This is exactly the kind of stupid, dead-elephant thinking that will continue to render the California Republican Party a permanent minority.
Mr. Scopes, Meet Mr. Fleischman: The fact that a majority of Republicans still believe in the “theory” of creationism, positing that God put humans on earth within the past 10,000 years, is the clearest evidence yet that facts, science and rationality are increasingly lacking to political debate in the U.S.
The new Gallup Poll research demonstrating widespread disbelief in the science of evolution, coupled with a just-released University of Maryland study showing that Fox News viewers become more ignorant the more they watch Fox News, suggests that Neo-Luddism will only grow more popular when the GOP takes control of the House next month, empowering political giants like Representatives Jim Sensenbrenner, who’ll bring his climate change denial stance to the Science Committee; Ron Paul, poised to demand a return to the Gold Standard as an overseer of the Federal Reserve and Peter King, who plans to launch a wide-ranging investigation of American Muslims as chair of the Committee on Homeland Security.
Alas, this distressing trend, part of a broad political shift which Calbuzz has dissected as the Death of Truth, flourishes as well in California, where the hate-government crowd routinely substitutes opinion for fact in decrying our fiscal woes, recklessly asserting that the state stands on the brink of bankruptcy because of an orgy of public spending, a huge, bloated government bureaucracy and a vast exodus of businesses fleeing a blood-sucking burden of regulation.
Now comes Treasurer Bill Lockyer, joined by economist Steve Levy, to put the lie to each of these canards, in a splendid op-ed that should be required reading in the re-education of every yahoo in Sacramento:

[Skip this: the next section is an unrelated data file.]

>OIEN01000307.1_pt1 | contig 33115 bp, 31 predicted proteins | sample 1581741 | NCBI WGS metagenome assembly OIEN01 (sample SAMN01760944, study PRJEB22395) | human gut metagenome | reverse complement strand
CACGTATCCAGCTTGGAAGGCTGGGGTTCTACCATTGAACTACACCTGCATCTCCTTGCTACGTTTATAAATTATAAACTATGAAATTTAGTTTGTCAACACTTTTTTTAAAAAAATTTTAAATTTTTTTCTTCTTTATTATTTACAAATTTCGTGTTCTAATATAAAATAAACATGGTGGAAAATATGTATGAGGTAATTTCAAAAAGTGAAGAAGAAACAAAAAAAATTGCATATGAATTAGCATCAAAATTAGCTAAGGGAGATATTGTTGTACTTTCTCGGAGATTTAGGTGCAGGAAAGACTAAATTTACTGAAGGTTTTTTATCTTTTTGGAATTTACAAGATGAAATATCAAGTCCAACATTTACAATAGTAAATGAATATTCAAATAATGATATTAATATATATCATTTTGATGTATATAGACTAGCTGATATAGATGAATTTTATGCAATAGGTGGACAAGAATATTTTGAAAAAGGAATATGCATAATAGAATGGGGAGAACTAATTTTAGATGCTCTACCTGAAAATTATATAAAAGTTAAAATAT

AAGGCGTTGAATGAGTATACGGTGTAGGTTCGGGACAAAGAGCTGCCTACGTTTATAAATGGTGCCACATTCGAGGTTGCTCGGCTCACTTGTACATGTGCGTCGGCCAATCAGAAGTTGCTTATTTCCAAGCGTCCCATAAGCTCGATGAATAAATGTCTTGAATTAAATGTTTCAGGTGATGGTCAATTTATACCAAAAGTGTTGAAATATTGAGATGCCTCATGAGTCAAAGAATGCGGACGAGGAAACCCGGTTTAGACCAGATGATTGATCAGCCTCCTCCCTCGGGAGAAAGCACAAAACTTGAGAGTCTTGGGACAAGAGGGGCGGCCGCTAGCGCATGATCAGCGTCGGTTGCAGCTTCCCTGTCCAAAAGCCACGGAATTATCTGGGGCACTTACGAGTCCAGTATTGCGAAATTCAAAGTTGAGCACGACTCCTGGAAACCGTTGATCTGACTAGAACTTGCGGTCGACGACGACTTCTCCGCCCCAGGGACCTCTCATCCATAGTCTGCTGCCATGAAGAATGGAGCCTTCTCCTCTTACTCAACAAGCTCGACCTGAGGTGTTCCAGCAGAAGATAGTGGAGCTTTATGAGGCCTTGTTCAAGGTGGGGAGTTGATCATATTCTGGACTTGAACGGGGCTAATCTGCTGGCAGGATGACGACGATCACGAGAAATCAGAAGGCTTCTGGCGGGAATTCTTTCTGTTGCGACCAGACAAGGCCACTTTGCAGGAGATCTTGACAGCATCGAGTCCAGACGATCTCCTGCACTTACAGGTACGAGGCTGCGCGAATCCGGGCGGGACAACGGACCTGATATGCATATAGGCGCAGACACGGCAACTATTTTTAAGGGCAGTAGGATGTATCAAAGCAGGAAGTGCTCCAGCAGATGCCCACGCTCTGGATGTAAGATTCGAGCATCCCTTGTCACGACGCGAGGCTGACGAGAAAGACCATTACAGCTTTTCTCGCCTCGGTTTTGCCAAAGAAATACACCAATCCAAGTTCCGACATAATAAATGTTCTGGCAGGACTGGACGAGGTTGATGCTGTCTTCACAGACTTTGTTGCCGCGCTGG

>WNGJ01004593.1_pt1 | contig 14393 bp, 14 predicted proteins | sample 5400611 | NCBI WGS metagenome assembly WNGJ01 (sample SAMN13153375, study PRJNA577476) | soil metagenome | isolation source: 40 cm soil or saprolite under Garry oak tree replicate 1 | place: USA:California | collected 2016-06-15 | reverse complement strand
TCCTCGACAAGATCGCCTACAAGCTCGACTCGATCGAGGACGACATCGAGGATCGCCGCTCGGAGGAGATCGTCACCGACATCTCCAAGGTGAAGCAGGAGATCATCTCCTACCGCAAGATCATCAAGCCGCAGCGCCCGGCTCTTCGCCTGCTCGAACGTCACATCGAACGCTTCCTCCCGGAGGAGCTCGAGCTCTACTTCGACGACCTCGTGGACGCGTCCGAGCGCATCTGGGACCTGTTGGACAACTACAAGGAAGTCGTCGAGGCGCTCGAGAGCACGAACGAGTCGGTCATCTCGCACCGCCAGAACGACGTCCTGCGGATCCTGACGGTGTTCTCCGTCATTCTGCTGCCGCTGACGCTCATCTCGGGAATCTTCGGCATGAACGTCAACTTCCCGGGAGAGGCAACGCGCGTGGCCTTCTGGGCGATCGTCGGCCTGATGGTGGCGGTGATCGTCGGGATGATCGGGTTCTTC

Critics have suggested the state will default on its debt payments, that it is addicted to spending and that it has a hostile business climate. The criticism is long on inflammatory rhetoric, but it lacks any evidentiary foundation…
Our critics say we are addicted to spending. But the numbers show that isn’t true. Thirty years ago, general fund expenditures totaled about $7.43 for every $100 of personal income. In the 2009-10 fiscal year, that ratio was almost $2 less, at $5.52 for every $100 of personal income. In the current fiscal year, per capita general fund expenditures will total $2,246, less than the $2,289 spent 10 years ago and roughly equal to the inflation-adjusted level of 15 years ago.
Moreover, state and local government has grown slimmer relative to California’s population. In 2009, the state had 107 state employees per 10,000 residents, the fourth-lowest proportion in the nation and 25% below the national average. California also has the sixth-lowest combined number of state and local government employees relative to population, 12% below the national average and 16% below Texas.
Sadly, demonstrable fact matters little to the know-nothing dervishes whirling in the mosh pit of ape dance debate over state finance, a lamentable state of affairs spanning a nation beset by the strange triumph of failed ideas.
Queen Kamala II: Those lusty screams that shattered windows on the executive floors of Calbuzz World Headquarters came from loyal fans of Attorney General-elect Kamala Harris, who expressed the view that our dispassionate analysis of Herself’s transition operation was somewhat, um, asymmetrical (Lock up the kids, Maude – there’s hyperbole on the internets!).
Deeply committed as ever to doing all we can to lower the temperature on the kind of inflammatory, name-calling, ad hominem cheap shot politics and media that makes our blood boil and which we oppose with every fiber of our beings, we encourage readers to avail themselves of an opposing view about the matter. All hail the Empress of River City!